January 14, 2011
Season of the Witch Fangorial Exclusive
Though the Nicolas Cage medieval horror flick SEASON OF THE WITCH failed to work box-office (black) magic last weekend, the film at least spotlighted some snazzy CGI FX gags by Tippett Studio (the TWILIGHT and JURASSIC PARK films, PIRANHA 3D, DRAG ME TO HELL, etc.), including (SPOILER ALERT!) the heroes’ climactic battle with a winged demon. The Oscar-winning company shared some exclusive SEASON OF THE WITCH creature photos with Fango (see below the jump), and members of the Tippett FX team answered a few questions about the shop’s infernal contributions to the Dominic Sena-directed movie.
FANGORIA: What were your marching orders on SEASON OF THE WITCH?
BLAIR CLARK, VISUAL FX SUPERVISOR: We were asked to come up with a series of different designs for the demon and a design for a partial transformation of the girl [Claire Foy]into that creature, then complete the shots of the transformation, and the demon fighting Nicolas Cage and Ron Perlman in the final battle. Our visual effects supervisor Eric Leven and data supervisor Eric Marko joined overall visual effects supervisor Adam Howard and visual effects producer Nancy St. John in Shreveport, Louisiana to shoot the additional footage for the third act.
FANG: How closely was Tippett Studio involved in the designs of the demon?
NATE FREDENBURG, ART DIRECTOR: We became involved very late in the film, so we had a very short development phase, but there had been no design work done on the demon when we came on. When we asked what they were looking for, we were told, “You know, a demon.” So it was an open playing field.
FANG: What were the inspirations for the design?
FREDENBURG: The demon was identified as Baal, so we started there. We looked at both old engravings of Baal and more contemporary renditions to familiarize ourselves with the range of interpretations. We decided this demon needed to be derived from old manuscripts to best support the story, so we leaned toward a classic representation.
FANG: Was it difficult coming up with something new and unique? What attributes did you want to give the demon to make it stand out from past devil creatures?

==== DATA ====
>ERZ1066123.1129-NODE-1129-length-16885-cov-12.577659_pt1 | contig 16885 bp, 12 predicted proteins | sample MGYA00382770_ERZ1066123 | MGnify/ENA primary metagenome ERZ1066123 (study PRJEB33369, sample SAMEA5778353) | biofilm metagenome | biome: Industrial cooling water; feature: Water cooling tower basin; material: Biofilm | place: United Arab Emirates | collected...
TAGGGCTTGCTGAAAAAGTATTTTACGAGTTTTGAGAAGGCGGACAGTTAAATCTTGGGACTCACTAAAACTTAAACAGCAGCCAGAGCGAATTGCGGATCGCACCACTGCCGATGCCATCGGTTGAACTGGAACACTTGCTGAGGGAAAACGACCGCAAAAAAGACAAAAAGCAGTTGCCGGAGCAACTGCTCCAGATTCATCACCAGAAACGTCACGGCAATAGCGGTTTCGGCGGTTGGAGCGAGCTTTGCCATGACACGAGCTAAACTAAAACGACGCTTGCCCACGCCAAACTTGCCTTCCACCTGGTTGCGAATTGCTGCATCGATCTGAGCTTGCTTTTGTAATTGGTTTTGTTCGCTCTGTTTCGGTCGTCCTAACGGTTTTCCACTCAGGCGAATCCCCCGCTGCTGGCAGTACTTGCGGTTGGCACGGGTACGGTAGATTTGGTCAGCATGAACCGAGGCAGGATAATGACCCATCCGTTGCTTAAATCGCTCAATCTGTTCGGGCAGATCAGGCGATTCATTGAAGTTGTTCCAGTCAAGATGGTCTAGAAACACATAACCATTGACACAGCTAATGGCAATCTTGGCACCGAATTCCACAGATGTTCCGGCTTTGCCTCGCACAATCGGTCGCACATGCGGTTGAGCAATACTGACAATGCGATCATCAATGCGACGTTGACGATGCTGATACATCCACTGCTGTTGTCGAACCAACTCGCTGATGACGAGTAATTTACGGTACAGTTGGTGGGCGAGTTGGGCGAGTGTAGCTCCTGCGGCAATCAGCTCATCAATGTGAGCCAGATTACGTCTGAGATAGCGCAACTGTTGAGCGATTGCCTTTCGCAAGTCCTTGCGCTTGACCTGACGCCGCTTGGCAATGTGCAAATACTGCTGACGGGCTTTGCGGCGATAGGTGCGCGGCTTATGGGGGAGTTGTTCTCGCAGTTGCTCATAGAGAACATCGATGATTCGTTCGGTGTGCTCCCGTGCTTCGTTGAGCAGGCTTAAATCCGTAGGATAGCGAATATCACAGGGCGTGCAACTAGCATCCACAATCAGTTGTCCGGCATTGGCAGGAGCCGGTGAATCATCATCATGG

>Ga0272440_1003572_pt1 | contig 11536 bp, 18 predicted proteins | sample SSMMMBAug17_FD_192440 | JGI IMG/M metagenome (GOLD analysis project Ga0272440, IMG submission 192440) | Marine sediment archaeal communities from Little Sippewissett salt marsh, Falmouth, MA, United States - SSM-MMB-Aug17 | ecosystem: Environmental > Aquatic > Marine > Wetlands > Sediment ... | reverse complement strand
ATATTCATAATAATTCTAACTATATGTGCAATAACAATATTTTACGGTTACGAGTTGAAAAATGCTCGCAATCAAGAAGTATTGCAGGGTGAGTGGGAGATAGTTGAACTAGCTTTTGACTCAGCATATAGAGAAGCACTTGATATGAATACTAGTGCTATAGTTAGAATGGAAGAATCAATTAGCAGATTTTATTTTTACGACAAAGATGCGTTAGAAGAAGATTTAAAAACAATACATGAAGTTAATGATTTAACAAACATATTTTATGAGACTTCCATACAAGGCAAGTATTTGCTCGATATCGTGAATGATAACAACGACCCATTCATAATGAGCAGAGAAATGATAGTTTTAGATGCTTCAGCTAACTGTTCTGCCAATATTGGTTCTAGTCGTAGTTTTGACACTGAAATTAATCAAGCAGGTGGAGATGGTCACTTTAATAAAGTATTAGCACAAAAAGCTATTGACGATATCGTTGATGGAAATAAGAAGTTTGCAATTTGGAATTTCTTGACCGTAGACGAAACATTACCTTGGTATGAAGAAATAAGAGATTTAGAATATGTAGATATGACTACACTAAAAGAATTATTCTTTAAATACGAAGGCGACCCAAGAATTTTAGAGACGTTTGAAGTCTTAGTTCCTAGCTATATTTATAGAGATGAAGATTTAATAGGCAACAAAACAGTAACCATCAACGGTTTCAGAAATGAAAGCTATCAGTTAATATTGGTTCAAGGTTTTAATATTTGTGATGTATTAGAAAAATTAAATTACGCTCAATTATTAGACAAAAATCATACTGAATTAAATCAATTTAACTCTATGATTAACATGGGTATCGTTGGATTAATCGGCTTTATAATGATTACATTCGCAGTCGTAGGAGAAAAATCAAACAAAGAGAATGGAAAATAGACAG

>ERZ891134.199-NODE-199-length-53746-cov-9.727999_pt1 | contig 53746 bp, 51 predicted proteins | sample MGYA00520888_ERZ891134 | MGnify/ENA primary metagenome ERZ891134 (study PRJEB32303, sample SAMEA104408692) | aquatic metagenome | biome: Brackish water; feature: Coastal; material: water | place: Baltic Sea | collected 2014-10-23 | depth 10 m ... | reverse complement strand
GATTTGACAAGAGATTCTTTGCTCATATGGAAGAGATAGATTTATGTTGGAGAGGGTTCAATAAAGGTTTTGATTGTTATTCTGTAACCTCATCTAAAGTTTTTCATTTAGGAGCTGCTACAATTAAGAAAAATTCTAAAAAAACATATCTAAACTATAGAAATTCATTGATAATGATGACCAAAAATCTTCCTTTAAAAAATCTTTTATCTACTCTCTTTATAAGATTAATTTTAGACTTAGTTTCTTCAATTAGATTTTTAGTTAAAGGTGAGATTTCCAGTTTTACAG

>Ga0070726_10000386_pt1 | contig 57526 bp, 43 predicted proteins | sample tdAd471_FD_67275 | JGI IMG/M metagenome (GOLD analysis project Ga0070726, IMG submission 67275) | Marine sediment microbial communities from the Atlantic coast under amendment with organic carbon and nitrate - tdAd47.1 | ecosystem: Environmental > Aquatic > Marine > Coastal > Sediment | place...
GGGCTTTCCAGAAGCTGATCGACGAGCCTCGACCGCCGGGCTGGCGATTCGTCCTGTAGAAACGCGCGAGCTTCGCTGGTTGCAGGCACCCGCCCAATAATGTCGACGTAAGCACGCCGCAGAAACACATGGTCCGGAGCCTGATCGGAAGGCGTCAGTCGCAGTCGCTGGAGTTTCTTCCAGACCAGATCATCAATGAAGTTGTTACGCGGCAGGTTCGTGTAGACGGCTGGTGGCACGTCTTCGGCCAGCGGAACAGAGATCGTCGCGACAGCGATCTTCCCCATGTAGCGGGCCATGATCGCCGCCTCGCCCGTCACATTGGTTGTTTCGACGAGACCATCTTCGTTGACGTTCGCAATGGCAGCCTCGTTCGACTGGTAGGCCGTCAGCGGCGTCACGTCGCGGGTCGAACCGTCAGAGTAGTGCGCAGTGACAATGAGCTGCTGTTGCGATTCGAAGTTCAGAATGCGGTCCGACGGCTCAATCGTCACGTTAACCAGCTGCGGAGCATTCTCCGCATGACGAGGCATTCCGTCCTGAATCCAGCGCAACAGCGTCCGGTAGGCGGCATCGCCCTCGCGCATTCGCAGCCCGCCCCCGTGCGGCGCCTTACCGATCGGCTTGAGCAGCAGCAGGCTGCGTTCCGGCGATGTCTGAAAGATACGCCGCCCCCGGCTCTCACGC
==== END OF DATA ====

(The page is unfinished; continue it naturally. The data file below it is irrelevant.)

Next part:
FREDENBURG: It’s always a challenge to find a fresh approach to well-established characters and monsters. Demons are amalgamations of our worst fears, and we expect them to have certain qualities. So we fully embraced the classic horns and wings you would expect. The demon possesses a girl throughout the film, so we decided to give it a more feminine look. It was also supposed to be ancient and [have gone] through many trials and tribulations in its quest to destroy the books, so we gave it a desiccated and tattered look.
FANG: What was the greater challenge: making it walk, fly or talk?
JIM BROWN, ANIMATION SUPERVISOR: Walking was the greatest challenge. Walks are always difficult with bipeds because audiences are very used to looking at walks and will immediately call out something that doesn’t look “right.” Then if you add wings, cloven feet and painful convulsions, it becomes a difficult task to create a believable walk that sells the weight, balance and emotion of the demon.
FANG: How long does it take to create a CGI sequence like SEASON OF THE WITCH’s finale?
CLARK: After the demon design was approved and ready for production, we started working on shots in early September and finished mid-November 2010.
FANG: What kind of stuff will Tippett Studio be creating for the upcoming PRIEST?
CLARK: We are working on shots of vicious, slimy, vampire goodness. Yum!
In regards to other upcoming projects (Tarsem Singh’s IMMORTALS, BREAKING DAWN, etc.), the lips of the FX supervisors are sealed. But you can learn more about these magicians here, here, here and here.
Posted by dschnee at January 14, 2011 9:57 PM